Cliché as it may sound, the first time I attended a Little Cinema event, I didn’t know what I was in for—an unusual sensation for an arts writer who’s seen no shortage of immersive genre mash-up experiments.
What began as a screening of Luc Besson’s trippy film The Fifth Element at the House of Yes—the Bushwick mecca for hedonists and kooks—soon morphed into much more. The best way I can think to describe Little Cinema: It’s as if the movie glitched and spilled out from the screen into the third dimension to take over the place.
The genderly-slippery Ruby Rhod (played by Chris Tucker in the film) came to terrific, taunting life; an opera singer with tentacle-like cranial protrusions materialized on stage to perform a freaky aria; an elastic acrobat in a floating bubble perfectly complemented Besson’s trippy celestial visions.
Think cinema, theater, circus, performance art and music, macerated and mixed up in a big ol' blender: movies reinvented as exhilarating interactive performance.
Since next week’s secrecy-shrouded Little Cinema event is the last at the House of Yes for a little while, I invited the extremely well-connected Brooklyn audio-visual DJ CHNNLS, also known as Jay Rinsky, to say a little about his eccentric brainchild.
Jay, how was Little Cinema born? What was the inspiration behind it?
The inspiration came from a loneliness in a creative place. I wanted to collaborate with others and realized there aren’t that many audio-visual events that have a dialogue between a screen and a performer. I was aided by the birth of House Of Yes 3.0, which plugged me into an amazing community of creators and performers who dove right in, inspired by their love of these great films. We treated it as one big creative experiment and kept evolving from show to show, making it a point to always try out something new and different.
So, your video DJing is wild. Can you give us a sense of what you’re actually doing behind the decks at any given time?
Reading emails… ;)
Actually, I’m proper old-school DJing the whole show! Over the years I created a custom setup of different midi controllers linked to a traditional DJ setup that controls sound, video and lights from a single knob. Before each show I create anywhere between 15-30 different audio and video files that I assemble and mix together on the fly. I often loop different sections in the music and video to extend big moments when live performances are happening. I scratch the video like you’d scratch a record, and rely on real-time manipulation for a healthy dose of improv between myself and the performers.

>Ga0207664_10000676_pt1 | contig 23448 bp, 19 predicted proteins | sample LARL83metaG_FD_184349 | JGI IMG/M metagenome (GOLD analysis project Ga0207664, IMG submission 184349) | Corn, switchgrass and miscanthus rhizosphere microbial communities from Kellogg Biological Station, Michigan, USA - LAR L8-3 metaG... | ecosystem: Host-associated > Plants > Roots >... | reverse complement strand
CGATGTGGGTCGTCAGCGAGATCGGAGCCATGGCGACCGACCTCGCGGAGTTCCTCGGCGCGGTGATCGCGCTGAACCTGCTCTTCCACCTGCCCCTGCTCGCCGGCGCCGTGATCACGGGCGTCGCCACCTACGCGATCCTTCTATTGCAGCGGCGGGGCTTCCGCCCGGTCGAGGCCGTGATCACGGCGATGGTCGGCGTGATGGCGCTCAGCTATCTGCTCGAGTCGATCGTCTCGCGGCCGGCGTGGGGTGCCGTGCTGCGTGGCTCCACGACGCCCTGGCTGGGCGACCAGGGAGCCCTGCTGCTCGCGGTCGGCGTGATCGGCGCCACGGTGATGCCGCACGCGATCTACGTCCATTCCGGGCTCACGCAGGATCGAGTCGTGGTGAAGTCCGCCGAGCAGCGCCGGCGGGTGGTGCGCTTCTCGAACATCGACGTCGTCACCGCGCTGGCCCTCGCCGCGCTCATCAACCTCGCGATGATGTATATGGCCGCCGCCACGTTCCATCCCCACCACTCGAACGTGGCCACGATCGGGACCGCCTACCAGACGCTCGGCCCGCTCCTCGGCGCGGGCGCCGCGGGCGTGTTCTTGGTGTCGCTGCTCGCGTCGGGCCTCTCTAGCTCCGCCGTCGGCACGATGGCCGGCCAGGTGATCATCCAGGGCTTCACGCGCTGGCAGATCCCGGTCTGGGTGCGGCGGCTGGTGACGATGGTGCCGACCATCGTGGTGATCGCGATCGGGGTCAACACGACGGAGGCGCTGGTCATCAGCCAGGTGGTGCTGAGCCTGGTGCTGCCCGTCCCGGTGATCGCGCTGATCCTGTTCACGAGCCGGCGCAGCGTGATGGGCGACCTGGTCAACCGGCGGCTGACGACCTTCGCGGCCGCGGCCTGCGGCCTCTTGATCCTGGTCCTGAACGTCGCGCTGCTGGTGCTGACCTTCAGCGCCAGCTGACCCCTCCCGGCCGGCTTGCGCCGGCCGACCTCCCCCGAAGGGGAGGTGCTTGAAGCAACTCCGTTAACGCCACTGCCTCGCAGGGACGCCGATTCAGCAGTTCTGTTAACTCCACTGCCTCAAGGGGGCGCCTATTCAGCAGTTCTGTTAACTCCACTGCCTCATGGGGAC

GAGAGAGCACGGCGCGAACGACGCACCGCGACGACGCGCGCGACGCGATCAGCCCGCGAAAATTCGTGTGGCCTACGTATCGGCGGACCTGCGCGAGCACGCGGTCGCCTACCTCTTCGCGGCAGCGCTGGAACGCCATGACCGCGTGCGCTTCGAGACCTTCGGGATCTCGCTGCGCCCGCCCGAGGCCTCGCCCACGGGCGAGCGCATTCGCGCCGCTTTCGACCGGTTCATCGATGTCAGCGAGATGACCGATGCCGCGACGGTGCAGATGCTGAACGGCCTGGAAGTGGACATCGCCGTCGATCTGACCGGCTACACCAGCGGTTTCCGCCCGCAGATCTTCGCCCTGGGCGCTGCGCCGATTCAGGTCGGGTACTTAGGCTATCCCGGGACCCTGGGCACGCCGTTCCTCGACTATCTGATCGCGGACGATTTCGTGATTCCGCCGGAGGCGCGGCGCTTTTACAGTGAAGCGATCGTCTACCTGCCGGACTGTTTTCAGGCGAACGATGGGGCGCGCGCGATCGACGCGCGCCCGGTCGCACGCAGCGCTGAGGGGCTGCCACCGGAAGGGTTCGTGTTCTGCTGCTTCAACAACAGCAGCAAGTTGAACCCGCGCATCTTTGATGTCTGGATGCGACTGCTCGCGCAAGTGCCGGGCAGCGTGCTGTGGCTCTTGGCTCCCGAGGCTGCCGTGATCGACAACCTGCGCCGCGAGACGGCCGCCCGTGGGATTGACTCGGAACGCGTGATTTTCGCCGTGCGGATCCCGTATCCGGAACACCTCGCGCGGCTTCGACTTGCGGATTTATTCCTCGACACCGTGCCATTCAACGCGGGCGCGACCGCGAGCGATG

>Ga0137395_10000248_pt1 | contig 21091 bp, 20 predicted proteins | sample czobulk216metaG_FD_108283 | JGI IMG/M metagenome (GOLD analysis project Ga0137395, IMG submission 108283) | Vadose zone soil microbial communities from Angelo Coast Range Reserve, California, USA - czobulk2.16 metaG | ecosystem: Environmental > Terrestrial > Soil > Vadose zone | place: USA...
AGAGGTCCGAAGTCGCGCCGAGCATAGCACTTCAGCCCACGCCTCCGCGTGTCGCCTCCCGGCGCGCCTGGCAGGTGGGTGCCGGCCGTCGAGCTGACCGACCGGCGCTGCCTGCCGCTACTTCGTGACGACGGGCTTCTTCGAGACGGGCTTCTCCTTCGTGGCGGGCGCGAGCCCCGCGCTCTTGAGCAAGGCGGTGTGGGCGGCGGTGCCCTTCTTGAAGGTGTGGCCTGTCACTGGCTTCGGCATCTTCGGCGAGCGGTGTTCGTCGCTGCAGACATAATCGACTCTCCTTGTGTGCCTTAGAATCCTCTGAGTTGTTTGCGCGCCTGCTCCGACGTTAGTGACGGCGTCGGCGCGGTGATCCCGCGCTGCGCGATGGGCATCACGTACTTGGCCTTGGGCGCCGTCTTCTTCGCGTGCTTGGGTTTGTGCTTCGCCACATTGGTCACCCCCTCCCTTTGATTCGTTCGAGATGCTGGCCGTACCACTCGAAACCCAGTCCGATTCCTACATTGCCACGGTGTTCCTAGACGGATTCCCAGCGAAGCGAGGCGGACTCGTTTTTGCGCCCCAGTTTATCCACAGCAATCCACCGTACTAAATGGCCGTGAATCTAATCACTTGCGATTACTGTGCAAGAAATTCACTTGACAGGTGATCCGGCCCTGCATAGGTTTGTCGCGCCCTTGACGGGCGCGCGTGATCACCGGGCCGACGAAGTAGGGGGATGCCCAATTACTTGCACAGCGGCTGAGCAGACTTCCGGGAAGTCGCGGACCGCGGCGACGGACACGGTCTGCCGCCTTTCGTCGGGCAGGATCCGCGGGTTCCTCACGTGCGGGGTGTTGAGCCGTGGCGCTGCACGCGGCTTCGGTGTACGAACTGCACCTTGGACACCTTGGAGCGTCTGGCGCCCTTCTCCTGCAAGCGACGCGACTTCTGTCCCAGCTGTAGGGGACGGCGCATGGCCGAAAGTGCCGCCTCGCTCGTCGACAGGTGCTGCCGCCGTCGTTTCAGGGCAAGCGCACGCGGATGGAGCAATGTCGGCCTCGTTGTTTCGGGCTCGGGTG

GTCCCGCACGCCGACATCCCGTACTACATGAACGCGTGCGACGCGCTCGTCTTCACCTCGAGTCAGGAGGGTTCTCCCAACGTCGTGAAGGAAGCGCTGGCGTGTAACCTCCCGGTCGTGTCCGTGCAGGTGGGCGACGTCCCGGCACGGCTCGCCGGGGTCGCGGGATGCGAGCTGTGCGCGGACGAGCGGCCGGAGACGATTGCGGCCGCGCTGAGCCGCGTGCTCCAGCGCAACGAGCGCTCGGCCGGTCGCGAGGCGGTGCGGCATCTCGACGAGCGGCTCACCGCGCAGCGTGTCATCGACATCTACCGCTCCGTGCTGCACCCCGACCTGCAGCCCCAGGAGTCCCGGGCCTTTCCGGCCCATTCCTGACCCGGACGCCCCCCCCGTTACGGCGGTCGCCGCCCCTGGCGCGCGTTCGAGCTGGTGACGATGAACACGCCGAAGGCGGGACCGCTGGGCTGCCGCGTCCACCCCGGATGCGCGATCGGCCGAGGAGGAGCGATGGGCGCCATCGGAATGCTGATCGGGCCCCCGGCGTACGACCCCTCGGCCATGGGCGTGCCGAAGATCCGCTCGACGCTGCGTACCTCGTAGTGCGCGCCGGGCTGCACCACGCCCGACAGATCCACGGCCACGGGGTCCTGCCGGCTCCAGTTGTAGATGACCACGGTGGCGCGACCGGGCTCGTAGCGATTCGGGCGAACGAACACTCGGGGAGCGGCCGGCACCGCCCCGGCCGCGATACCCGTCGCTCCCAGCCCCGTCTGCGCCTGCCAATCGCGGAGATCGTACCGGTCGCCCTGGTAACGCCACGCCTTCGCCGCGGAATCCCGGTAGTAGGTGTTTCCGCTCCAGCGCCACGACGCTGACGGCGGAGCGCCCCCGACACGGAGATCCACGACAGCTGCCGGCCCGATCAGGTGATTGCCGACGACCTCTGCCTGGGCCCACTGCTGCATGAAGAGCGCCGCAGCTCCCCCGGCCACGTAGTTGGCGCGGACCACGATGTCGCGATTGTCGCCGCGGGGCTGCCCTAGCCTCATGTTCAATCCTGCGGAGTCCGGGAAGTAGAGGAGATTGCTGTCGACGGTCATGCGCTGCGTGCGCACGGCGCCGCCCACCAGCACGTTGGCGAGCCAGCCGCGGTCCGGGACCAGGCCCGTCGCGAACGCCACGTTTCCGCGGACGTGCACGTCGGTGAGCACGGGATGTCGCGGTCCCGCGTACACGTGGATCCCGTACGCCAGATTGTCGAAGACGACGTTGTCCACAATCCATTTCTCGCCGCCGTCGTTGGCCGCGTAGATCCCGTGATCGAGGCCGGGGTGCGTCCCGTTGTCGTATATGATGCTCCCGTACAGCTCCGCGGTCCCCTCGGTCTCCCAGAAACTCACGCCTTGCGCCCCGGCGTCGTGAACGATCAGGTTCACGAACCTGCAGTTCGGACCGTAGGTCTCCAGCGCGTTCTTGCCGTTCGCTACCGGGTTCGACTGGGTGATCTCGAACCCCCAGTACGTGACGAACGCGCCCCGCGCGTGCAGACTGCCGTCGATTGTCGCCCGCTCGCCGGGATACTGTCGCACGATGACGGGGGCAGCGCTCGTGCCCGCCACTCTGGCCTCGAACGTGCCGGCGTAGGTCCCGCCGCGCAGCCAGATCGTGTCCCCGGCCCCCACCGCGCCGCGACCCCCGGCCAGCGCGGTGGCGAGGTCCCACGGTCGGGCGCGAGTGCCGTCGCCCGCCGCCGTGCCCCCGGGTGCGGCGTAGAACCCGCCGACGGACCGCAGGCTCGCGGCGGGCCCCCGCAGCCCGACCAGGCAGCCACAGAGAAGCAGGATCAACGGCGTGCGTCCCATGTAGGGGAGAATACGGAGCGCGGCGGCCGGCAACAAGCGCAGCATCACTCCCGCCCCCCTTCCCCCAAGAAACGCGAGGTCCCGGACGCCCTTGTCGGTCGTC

What are your show highlights thus far?
So many! We’ve done almost 40 different shows in just two years… A recent highlight was having the opportunity to create a new score for The Man Who Fell to Earth with David Bowie’s musicians from his last album, Blackstar, in a very artistic performance at Brooklyn Museum for the Bowie Is exhibit. But overall, I’d say highlights for me have been unexpected moments of community with the crowd, like when we turned the House Of Yes audience into a poppy field during Wizard of Ozand performed amongst them; or when we had half the audience undress and mediate with us a during The Holy Mountain; also playing “Tarantino Death List Bingo” during Kill Bill—and probably more than anything bringing the whole room to emotional tears for our finale of The NeverEnding Story as we all made a new ending together.
I get a headache just contemplating a) your extensive Rolodex, and b) what must be involved in masterminding these crazy epic events. How do you do it?
I enable others to create together. It’s a powerful thing to wholeheartedly give somebody the trust to experiment and confidence to fail. The result is that performers feel empowered and truly enjoy themselves in the process, turning it into one of the funnest, most rewarding gigs for them.
Connecting all the dots is my biggest skill, learnt as a cut-and-paste DJ to piece together things that aren’t meant to co-exist. At the core of it, there's an emotional trajectory I like to take the audience through—often guided by the music.
The House of Yes season finale next week is shrouded in semi-secrecy… sort of?
We’re bringing back one of our most famous shows yet! It’s a secret… But a very obvious one. I’ll give half of it away. I’ve booked a 12-piece band to play Dark Side of the Moon live beginning to end… in a mind-blowing sync to...
Well, it’s a classic versus a classic. There will be a world of colorful surprises erupting around you as the band plays and the projector rolls.